Residents in our program value the intensive learning / teaching that occurs in weekly supervision. PGY-2s have weekly outpatient psychotherapy supervision as they begin their work with outpatients. In addition, they have on site supervisors at each rotation site. All residents have experience with supervisors from different disciplines. As PGY-3’s, residents continue to work with a variety of outpatient psychotherapy supervisors. They are assigned to specialized supervisors who focus on psychopharmacology, cognitive-behavioral therapy, long-term dynamic therapy, short-term therapy, group therapy, and child psychiatry. As a member of an outpatient team they meet weekly with the team psychiatrist. While they are on the consultation-liaison service or on the outpatient addictions service they review cases with the attending psychiatrists.
As PGY4s, residents usually work on specialized teams or as chief residents. Residents are assigned supervisors on the basis of their area of expertise. Our supervisors are a diverse and experienced group of clinicians who, in many cases, volunteer their time to mentor trainees. Both supervisors and trainees report that this is an invaluable part of their participation in an academic program.
A PGY-4 seminar in supervision enhances the experience and helps residents begin the process of leaning how to supervise as they work with medical students and junior residents throughout the clinical rotations.
Evaluation and Competency Assessment
Increasingly, the assessment of competency in the psychiatric residency program requires a comprehensive and varied approach. Residents are evaluated on every clinical rotation, every seminar, and in every supervision. Evaluation is conceptualized in two phases: formative and summative. For each PGY group of residents, there is a standing faculty committee that reviews resident progress in the fall and in the spring of each academic year. In the fall session, each resident's clinical and academic work is reviewed, with recommendations for improvement and acknowledgement of strengths and accomplishments. Goals are set up with each resident and the Training Directors as a result of this faculty review, and used as a basis for the summative evaluation in the spring.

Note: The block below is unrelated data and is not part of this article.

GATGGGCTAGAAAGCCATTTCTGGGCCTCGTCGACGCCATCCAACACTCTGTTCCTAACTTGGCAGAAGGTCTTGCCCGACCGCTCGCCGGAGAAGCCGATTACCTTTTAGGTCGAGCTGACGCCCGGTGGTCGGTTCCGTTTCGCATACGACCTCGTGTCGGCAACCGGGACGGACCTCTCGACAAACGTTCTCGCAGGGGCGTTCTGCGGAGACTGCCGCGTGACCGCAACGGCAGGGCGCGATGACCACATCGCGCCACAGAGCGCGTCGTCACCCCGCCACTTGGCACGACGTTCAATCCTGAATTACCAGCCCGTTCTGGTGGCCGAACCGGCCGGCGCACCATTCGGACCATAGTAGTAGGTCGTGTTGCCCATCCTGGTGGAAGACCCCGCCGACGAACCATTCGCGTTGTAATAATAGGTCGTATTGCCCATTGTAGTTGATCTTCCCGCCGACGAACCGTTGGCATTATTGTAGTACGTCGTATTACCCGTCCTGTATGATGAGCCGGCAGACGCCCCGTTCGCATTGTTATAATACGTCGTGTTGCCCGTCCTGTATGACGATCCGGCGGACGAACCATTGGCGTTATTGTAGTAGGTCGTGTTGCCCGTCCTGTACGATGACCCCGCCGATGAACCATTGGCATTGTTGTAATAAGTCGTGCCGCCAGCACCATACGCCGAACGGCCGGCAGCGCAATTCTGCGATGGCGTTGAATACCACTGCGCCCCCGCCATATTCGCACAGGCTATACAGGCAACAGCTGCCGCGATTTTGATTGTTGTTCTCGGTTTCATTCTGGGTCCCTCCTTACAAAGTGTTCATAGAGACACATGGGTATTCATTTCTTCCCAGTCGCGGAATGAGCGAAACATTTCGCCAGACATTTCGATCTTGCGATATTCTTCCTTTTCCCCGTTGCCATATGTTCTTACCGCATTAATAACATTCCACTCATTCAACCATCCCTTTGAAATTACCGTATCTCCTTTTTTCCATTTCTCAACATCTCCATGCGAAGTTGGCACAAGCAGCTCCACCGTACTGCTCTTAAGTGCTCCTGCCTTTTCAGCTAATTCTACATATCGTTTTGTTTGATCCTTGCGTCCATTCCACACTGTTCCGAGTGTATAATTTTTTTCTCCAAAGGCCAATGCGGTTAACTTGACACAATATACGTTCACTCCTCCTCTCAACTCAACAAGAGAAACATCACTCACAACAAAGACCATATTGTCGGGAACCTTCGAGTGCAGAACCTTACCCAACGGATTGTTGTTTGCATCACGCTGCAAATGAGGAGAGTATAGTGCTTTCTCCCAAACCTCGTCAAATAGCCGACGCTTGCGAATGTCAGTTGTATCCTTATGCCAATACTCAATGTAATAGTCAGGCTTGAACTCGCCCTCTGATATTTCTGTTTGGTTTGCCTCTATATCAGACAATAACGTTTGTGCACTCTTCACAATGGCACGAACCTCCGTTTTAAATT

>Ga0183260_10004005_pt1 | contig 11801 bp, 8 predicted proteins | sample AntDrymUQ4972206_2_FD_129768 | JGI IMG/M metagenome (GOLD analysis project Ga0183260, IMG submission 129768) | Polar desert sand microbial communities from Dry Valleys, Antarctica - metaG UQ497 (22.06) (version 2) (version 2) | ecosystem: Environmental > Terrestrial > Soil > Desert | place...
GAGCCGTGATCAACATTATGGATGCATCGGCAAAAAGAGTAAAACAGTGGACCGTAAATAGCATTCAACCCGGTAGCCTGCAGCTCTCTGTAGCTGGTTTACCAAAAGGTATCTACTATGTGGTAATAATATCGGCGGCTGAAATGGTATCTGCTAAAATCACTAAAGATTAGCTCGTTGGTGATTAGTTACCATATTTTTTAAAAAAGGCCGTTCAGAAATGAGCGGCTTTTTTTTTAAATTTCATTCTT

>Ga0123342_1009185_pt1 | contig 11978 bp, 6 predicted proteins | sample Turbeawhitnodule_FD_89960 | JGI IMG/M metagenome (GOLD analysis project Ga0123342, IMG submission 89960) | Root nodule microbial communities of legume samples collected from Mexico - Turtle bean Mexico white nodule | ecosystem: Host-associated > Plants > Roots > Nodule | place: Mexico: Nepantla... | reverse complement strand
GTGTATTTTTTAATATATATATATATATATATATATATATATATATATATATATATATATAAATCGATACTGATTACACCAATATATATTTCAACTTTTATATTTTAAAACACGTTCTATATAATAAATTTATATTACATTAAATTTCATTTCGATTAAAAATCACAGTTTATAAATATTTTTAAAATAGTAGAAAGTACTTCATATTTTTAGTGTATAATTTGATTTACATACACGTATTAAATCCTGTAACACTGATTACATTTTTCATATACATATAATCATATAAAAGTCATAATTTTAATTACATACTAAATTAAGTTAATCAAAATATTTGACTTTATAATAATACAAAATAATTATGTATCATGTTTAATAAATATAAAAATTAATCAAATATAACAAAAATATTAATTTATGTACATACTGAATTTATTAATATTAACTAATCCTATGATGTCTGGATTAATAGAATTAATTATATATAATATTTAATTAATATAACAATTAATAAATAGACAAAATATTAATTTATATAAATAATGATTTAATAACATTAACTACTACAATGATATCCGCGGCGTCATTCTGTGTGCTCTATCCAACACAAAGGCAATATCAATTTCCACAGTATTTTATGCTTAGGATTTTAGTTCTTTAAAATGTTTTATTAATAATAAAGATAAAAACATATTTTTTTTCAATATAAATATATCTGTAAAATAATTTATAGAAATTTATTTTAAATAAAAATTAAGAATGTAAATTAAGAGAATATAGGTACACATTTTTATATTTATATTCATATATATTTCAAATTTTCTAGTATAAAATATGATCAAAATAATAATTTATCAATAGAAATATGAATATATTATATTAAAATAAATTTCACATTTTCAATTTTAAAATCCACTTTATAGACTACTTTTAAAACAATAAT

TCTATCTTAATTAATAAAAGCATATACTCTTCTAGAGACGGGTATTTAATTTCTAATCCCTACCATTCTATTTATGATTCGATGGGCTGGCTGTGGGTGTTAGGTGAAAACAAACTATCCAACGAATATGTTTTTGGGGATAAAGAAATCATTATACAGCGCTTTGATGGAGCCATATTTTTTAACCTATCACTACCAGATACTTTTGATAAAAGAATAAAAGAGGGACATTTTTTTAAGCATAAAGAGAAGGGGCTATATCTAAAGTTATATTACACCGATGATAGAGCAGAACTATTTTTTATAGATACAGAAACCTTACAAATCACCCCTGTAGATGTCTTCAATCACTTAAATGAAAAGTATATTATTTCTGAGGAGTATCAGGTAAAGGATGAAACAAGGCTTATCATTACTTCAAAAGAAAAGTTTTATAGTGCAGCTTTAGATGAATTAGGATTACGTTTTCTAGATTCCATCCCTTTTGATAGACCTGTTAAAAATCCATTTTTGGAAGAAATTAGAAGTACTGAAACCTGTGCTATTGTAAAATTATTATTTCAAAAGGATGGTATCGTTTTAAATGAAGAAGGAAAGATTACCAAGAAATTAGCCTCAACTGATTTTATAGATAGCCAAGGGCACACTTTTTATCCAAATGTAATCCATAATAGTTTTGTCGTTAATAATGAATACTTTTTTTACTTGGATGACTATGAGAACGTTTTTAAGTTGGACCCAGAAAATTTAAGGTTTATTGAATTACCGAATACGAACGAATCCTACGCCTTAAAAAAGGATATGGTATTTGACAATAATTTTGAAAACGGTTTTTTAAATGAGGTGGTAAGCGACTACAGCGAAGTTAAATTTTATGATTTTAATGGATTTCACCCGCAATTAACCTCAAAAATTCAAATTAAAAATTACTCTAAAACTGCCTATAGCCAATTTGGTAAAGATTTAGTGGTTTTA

Competency evaluations are required for all clinical rotations, supervisions and didactic seminars. These forms are based on the six competencies required by the ACGME: Patient Care, Clinical Science, Practice-Based Learning, Interpersonal and Communication Skills, Professionalism, and Systems-Based Care. In addition, we assess competency in the five areas of psychotherapy: psychodynamic, supportive, cognitive-behavioral, integration of psychopharmacology and psychotherapy, and brief therapies.
Evaluation and competency assessment is complex, and requires more than a single mechanism for assuring high quality patient care and learning. We use portfolios to collect evidence of resident performance, clinical work, and academic achievement. Portfolios may include written work, video or audio tapes of clinical work, copies of initial evaluations and progress notes, letters and evaluations by supervisors and rotation directors, and when appropriate 360-degree evaluations in settings where residents interact with other professionals who can contribute to the assessment of competency.
Residents take the PRITE (psychiatry-resident-in-training-exam) each year of training. In order to graduate and be eligible to take the American Board in Psychiatry and Neurology, residents must take and pass three CSV’s (Clinical Skills Verification exams) conducted by board-certified faculty who provide detailed feedback and guidance for improvement. An annual clinical skills exam (ACE) is given each of the four years of training.